Studying the dirt beneath your feet

For the Basin Business Journal | October 23, 2021 1:00 AM

PROSSER — To get the most out of your irrigation equipment, the chemicals you put on your crops, and the water you use, it helps to know something about the soil you’re growing in.

To know what kind of soils you have, what kind of layers you have, and how deep they go.

And the only real way to do that, according Bernie Gagnier, a graduate student in Washington State University’s viticulture program, is to grab a shovel and dig.

“Anywhere you can actually see the layers in the soil. You actually want to go in there and dig and see what you’re working with and see what boundary layers you have and see where they are,” Gagnier said.

Gagnier, along with fellow graduate student Lexie McDaniel and WSU Extension Professor Michelle Moyer, talked about soil as part of the Viticulture Field Day at WSU’s Irrigated Agricultural Research and Extension Center-Roza Research Farm in Prosser jointly sponsored and organized by the university and the Washington State Grape Society.

It’s important to know what kind of soil you are growing in — how small the particles and how tightly packed they are — because that will determine how fast water percolates through the soil and, in turn, an optimal irrigation and chemigation strategy, Gagnier said.

“When you’re looking at something with smaller pore sizes, smaller particle sizes like a silt or loam or clay, those smaller sizes in both particles and pores, hold a little bit more water,” she said. “It’s not going to just run right through it, it’s going to look for ways to percolate through the soil and it’s going to stay in a given area a little bit longer.”

Both Gagnier and McDaniel demonstrate by pouring both water and blue dye to simulate chemicals into a series of clear containers of various types of crude soil — large grains of sand, tightly packed loams and clays, and various different layered samples — to show the ways water moves through different kinds of soils.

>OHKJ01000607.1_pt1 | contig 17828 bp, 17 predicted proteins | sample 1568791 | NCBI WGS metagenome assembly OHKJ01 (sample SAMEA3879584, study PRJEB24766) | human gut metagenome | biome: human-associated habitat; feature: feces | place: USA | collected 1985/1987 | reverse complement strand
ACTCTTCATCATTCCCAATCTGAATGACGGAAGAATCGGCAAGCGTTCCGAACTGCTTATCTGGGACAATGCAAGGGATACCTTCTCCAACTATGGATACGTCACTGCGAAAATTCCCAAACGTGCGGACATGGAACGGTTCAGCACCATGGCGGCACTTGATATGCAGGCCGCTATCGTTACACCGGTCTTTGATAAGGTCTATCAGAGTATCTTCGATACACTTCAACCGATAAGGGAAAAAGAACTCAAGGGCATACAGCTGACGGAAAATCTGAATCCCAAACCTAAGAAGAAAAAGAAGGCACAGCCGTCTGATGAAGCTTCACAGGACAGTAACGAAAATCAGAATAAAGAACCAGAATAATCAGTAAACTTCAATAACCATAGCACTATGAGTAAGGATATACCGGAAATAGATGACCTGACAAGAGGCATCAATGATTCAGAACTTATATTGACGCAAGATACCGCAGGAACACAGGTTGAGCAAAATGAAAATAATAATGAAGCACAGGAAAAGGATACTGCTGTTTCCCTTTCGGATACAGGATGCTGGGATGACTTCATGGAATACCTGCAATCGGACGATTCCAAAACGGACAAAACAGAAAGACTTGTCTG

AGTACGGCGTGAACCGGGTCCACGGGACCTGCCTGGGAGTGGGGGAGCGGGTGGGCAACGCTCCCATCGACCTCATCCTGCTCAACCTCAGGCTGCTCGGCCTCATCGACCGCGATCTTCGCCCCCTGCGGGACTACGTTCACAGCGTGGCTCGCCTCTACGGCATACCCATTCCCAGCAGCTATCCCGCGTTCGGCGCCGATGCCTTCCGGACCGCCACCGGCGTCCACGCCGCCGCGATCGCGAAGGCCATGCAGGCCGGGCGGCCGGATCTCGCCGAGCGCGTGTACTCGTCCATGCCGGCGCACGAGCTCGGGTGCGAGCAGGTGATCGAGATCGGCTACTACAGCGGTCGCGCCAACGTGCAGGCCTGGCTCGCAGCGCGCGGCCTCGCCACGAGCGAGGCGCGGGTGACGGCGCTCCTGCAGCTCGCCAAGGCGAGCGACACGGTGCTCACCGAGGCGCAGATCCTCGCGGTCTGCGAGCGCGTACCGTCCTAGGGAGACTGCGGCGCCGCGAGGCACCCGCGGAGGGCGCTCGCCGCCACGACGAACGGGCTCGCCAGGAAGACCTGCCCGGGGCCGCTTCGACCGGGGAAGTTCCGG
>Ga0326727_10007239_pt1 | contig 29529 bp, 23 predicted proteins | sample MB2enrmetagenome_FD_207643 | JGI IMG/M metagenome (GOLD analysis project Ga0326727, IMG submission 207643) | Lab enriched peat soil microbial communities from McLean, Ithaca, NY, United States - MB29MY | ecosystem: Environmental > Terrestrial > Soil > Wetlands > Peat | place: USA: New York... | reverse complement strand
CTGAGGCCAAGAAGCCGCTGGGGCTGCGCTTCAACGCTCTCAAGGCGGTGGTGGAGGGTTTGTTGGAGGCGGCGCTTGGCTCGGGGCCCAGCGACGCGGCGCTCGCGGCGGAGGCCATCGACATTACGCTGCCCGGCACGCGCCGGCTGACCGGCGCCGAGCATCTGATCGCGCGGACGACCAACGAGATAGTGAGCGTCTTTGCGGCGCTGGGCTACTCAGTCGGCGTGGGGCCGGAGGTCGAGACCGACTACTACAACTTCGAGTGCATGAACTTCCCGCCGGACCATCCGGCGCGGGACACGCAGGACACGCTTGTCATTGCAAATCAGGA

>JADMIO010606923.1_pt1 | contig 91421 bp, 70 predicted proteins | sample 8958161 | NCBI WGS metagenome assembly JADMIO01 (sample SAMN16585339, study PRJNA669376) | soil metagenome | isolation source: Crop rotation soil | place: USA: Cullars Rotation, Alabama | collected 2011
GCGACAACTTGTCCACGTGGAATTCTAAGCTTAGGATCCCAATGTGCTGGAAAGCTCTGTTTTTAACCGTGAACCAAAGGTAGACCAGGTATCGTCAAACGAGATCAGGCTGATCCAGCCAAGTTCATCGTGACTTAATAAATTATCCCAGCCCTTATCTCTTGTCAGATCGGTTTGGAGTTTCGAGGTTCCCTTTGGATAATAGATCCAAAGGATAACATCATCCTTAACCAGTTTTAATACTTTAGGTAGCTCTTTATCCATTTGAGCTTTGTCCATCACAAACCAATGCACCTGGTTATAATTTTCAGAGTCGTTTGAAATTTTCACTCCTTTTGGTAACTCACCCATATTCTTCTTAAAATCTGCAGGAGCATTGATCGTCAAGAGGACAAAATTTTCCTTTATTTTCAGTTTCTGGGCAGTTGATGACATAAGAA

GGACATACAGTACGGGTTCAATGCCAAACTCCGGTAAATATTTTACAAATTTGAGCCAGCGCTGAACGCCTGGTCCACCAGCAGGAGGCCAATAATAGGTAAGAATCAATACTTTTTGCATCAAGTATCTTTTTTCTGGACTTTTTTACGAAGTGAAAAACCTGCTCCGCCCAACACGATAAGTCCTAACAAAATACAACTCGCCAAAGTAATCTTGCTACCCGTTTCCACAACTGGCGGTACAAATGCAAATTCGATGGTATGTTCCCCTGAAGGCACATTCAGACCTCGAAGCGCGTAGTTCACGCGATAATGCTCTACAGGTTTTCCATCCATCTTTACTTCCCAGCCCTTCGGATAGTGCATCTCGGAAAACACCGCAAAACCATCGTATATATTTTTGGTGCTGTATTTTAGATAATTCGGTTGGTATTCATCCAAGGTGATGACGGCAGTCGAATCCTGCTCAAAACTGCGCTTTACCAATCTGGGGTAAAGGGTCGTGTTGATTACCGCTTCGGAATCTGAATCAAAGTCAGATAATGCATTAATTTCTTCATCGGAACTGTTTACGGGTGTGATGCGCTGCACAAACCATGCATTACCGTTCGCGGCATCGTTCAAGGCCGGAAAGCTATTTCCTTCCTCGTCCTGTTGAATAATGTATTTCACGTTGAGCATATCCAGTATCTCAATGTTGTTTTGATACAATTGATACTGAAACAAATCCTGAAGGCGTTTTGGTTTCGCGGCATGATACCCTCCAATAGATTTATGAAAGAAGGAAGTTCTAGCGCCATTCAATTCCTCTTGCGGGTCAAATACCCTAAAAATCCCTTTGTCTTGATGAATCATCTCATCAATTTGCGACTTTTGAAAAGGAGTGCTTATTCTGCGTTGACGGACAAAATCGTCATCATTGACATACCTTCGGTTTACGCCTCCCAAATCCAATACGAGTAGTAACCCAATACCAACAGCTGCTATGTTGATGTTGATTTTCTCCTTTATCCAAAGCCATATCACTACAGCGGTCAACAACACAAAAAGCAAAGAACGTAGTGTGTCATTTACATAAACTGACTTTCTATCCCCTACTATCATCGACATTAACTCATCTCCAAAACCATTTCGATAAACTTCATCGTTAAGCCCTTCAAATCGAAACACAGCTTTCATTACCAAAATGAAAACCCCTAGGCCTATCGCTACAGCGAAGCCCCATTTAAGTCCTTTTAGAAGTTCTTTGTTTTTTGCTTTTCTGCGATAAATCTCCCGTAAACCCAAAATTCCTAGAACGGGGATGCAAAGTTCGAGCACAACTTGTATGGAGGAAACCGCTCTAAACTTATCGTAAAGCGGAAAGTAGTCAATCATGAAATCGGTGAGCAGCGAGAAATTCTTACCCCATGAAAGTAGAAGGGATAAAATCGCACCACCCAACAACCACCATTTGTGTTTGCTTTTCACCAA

“Watching water drip is always great, right? We’re here for your early morning meditation,” Gagnier said after she finished pouring.

In the sandy soils, the water moved quickly and vertically, while in the tighter packed soils the water moved more slowly, took its time, and spread out horizontally as it moved down through the soil.

“Now you can see it, we have much more of a column vertical movement through the sand, much more horizontal through the loam,” McDaniel said.

Boundary layers — silt atop sand, or sand atop silt — further complicates how water moves through soil, and the irrigation strategy growers need to adopt.

Gagnier said with tightly packed soils, growers will probably want to water less frequently, but for longer set times, while sandy soils will require shorter but more frequent watering.

But it’s also important to find where the root layer is in relation to how water moves through a soil, so chemicals aren’t wasted, Gagnier said.

“Dug in our vineyard after an 8-hour irrigation set, we found that our water infiltration went down to 24 inches, so that’s where we hit dry soil. But our root zone was at 12 inches,” she said.

“So we were like, ‘We want to put on our chemigation on the second half, we don’t want to do it on our first half and push it down to 24 and go right past the roots,’” Gagnier explained. “We really want it to be in that second half so it settles right along that root zone there to get the most effective use out of our chemigation.”

Gagnier and Moyer also said growers need to check how quickly water flows from their irrigation emitters.

“Usually, about 50% of the people who call me don’t actually know what their emitter flow rate is, and I always get that question, what type of emitter flow rate should I have in my vineyard,” Moyer said. “It’s about your soil type.”

Moyer said it’s also important to recognize adding organic matter to soil will change the soil type and create a boundary layer, so it’s important to make sure to add enough new soil so roots have a chance to establish themselves and branch out.

“It’s like when you plant a plant at your house, if you just dig a really tiny hole and plunk a landscape rose in and your soil is hard as a rock, those roots will not grow out of that. It creates a pot-like experience and that’s something to think about, too,” Moyer said.

“Sometimes when we do things thinking we are going to help the plant, we’re not helping,” Moyer added.

Charles H. Featherstone can be reached at